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1795,  3rd September,   Robert Surcouf, the king of corsairs, arrived at Mah, born at St Malo, from a noble family in 1773  an itinerant offspring perhaps of the wild geese of Sarsfield immortalised by Rudyard Kipling in his poem the Irish Guards, and of Dugay Trouin the famous once rich corsair who gave most of his fortune in the interest of France, but died impoverished in 1736. Surcouf first studied for the priesthood in a monastry at Dinan, then decided to be a sailor.  He sailed on the Heron at the age of 13 and arrived in Mauritius at the age of sixteen and served on the Aurore a few years later he was in command of the Crole, then the Modeste which was later refitted and renamed the Emilie. He arrived at Mah after being refused the lettres de marque by General Anne Joseph HIppolyte Maurs Comte de Malartic the new governor of Mauritius on the pretext that his 4 gun ship the Emilie was too small to be a successful privateer.  He was then sent on a trip to get a cargo of tortoises from Seychelles. Surcouf arrived at Mah via La Runion where he took some clandestine crew. During his sojourn he made no attempt to look for tortoises or wood, instead he recruited some more crew, provisioning the Emilie for his secret long voyage to hunt down enemy ships in the Bay of Bengal. Soon he left the Seychelles, his first catch was the Penguin his pursuit in the Bay of Bengal was very successful he managed to capture six more enemy ships the Russell, the Sambolasse and a pilot Brig which he took command and renamed the Cartier, he sent the Emilie to Mauritius with the prizes. While on board the Cartier he took two further prizes the Triton and the Kent five of his prizes arrived in Mauritius where large crowds gave him a hero’s welcome. All his prizes where temporally confiscated for defying orders; he went back to France to appeal against the injunction and was allowed only half of the value. His written official declaration of how the Emilie was chased by English ships near Mah and neighbouring islands can not be taken for granted. Firstly there is no British record to suggest that any warships were near Mah at that time and his statement was counter signed mostly by his surreptitious crew and not supported by any of his officers. In 1800 on another visit to Mah this time on the Confiance he lost three men to the great white sharks. A few days later returning from the shore with provisions the long boat with Surcouf on board was attacked by sharks, to move the shark away Surcouf threw an egg in the shark open mouth and amazingly the shark disappeared.  He was reported as saying  “in similar encounter I would give the shark an omelette”.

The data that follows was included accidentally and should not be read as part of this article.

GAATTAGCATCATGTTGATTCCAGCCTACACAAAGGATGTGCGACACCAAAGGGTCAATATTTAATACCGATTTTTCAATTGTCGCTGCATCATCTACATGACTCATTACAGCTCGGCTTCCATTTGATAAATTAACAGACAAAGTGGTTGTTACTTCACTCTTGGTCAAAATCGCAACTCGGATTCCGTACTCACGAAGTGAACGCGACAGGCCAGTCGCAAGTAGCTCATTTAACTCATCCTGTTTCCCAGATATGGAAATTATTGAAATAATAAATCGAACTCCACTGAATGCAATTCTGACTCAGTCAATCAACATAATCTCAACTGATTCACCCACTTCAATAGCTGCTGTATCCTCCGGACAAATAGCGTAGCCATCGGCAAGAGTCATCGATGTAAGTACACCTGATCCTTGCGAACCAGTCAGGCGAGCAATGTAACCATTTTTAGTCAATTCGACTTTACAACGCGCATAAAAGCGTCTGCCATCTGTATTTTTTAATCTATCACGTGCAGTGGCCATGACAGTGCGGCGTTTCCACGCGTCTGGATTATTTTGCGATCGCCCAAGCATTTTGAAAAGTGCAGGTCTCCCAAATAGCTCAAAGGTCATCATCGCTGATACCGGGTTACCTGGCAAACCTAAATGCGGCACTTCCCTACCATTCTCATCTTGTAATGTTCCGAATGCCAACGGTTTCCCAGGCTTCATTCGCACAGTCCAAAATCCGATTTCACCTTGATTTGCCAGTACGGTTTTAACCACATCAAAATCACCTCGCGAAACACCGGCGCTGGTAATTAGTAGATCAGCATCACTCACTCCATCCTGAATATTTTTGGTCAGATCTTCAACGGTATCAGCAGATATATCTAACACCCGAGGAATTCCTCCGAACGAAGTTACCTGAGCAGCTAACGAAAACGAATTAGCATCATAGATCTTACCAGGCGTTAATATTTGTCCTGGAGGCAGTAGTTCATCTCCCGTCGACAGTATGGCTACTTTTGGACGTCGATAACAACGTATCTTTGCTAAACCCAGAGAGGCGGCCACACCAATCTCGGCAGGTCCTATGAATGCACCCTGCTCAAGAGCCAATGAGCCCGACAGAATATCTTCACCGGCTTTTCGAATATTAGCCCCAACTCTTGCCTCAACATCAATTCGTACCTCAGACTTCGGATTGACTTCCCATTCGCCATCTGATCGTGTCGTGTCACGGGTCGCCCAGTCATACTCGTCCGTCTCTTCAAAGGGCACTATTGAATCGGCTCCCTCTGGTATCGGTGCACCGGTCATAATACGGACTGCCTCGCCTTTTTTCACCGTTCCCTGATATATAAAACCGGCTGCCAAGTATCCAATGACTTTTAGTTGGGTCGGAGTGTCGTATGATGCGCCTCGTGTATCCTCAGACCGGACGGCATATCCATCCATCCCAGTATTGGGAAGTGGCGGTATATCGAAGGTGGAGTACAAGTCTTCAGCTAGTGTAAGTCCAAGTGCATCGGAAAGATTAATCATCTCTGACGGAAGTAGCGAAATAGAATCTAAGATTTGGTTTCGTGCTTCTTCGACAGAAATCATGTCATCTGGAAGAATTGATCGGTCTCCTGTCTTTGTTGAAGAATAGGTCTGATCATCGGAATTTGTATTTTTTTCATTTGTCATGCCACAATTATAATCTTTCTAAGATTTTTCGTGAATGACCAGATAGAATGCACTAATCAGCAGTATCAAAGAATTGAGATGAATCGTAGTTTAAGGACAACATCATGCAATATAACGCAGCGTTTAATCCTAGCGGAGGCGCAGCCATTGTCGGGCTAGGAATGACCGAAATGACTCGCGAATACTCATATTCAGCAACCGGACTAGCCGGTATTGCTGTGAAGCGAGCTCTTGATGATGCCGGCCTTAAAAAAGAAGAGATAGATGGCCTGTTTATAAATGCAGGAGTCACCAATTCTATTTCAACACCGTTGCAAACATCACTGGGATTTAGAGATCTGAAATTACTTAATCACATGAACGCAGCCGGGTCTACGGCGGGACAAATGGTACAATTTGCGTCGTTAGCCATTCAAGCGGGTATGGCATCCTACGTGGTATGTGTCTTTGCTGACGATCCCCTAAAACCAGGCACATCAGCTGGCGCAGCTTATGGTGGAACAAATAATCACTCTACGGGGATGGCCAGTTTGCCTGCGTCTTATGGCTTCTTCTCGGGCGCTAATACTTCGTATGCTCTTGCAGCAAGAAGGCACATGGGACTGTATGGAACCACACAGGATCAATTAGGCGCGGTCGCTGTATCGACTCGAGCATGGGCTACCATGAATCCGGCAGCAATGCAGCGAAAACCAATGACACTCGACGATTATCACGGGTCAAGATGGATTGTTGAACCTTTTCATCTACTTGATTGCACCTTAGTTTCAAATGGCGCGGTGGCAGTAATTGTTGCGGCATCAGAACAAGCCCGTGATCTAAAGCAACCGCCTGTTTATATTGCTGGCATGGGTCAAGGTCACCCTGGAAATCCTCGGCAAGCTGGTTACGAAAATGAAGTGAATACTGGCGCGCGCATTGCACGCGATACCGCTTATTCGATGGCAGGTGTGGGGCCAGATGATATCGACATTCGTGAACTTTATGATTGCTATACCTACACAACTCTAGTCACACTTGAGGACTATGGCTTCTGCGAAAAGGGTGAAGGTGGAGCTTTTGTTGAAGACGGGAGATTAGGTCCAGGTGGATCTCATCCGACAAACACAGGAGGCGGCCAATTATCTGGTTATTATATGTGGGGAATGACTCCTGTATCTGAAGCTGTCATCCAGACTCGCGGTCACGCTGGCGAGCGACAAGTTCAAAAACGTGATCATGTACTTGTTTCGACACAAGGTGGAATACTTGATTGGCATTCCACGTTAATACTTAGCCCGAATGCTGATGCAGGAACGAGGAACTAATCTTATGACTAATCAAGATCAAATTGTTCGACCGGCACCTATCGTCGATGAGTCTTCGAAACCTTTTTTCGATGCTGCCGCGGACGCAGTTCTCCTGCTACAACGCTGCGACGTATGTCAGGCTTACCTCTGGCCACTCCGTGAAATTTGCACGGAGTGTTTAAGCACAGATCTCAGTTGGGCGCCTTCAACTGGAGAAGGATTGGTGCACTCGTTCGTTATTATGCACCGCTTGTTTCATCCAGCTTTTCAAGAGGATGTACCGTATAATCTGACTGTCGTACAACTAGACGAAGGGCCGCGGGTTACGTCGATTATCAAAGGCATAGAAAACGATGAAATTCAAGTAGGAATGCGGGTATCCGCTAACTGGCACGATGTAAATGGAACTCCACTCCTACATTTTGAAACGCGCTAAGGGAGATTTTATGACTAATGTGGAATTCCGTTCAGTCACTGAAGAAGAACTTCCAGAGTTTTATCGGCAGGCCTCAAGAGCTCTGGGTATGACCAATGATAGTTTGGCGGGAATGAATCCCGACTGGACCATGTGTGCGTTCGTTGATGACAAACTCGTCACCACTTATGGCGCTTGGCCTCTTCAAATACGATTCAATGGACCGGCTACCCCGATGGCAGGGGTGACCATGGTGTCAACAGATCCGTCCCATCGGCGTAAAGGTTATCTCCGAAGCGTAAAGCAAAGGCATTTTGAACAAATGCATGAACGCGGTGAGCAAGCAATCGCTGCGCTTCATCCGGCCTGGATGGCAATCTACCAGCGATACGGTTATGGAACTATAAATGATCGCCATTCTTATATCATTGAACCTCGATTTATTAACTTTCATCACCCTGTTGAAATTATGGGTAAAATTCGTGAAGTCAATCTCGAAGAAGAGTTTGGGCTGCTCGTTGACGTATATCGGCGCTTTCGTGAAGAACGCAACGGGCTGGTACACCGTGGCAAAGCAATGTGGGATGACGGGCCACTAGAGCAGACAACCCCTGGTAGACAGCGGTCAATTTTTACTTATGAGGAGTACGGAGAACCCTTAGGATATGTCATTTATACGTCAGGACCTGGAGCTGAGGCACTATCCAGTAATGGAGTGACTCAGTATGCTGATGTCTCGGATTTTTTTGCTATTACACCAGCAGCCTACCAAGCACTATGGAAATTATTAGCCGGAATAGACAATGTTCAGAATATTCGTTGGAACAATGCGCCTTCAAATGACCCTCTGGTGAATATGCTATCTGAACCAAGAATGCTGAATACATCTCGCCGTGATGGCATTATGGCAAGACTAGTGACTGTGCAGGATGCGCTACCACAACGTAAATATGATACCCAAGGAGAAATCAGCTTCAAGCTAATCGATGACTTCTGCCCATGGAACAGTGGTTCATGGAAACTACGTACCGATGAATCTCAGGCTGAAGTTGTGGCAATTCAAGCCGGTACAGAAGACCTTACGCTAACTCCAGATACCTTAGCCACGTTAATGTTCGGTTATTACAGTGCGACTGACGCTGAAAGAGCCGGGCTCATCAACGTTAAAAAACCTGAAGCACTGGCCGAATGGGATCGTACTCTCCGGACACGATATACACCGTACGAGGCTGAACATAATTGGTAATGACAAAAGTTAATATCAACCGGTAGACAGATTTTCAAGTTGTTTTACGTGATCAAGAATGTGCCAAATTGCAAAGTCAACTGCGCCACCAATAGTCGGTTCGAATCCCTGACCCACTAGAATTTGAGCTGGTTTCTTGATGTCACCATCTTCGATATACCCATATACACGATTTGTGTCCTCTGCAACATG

On 29th January 1801 he left Mauritius in the Confiance and arrived at La Rochelle on 13th April of the same year. He married during the fragile Treaty of Amiens to Catherine Blaize de Maisonneauve, the daughter of a rich ship-owner of St Malo. After the collapse of the Treaty the First Consul General Bonaparte came personally to offer Surcouf the command of two Frigates for the Indian Ocean, which he accepted but refused to be under the command of Admiral Linios the commander of the French Fleet in the East Indies, for that Napoleon refused to accept.  

On 10th June 1807 Surcouf arrived back in Mauritius from France in his specially designed 18-gun Revenant where he was welcomed by the authorities. In agreement (after threatened to challenge Decaen to a dual for taking the Revenant) with Isidore Decaen he set sail three months later to intercept rice vessel between Madras and Bengal and he successively took the following rice ships: The Trafalgar, the Mangles, the Admiral Alpin, the Susannah, and the Hunter and later he took the Success, the Fortune, the New Endeavour, the Colonel Macauley, the William Burroughs, the Oriente and the Jean Labdam most of the ships were sent to Mauritius where Surcouf arrived on 31 January 1808.  He left Mauritius on 20th November 1808 for the last time in the Charles formerly the Smillante (probably renamed by Robert Surcouf in honour of his eldest brother Charles) and arrived at St Malo on 5th February 1809 to retire from the sea. He was perhaps the first Malouin to be made Chevalier of the Legion of Honour, he died on 8 July 1827 and his last word was apparently ‘le feu est aux poudres’

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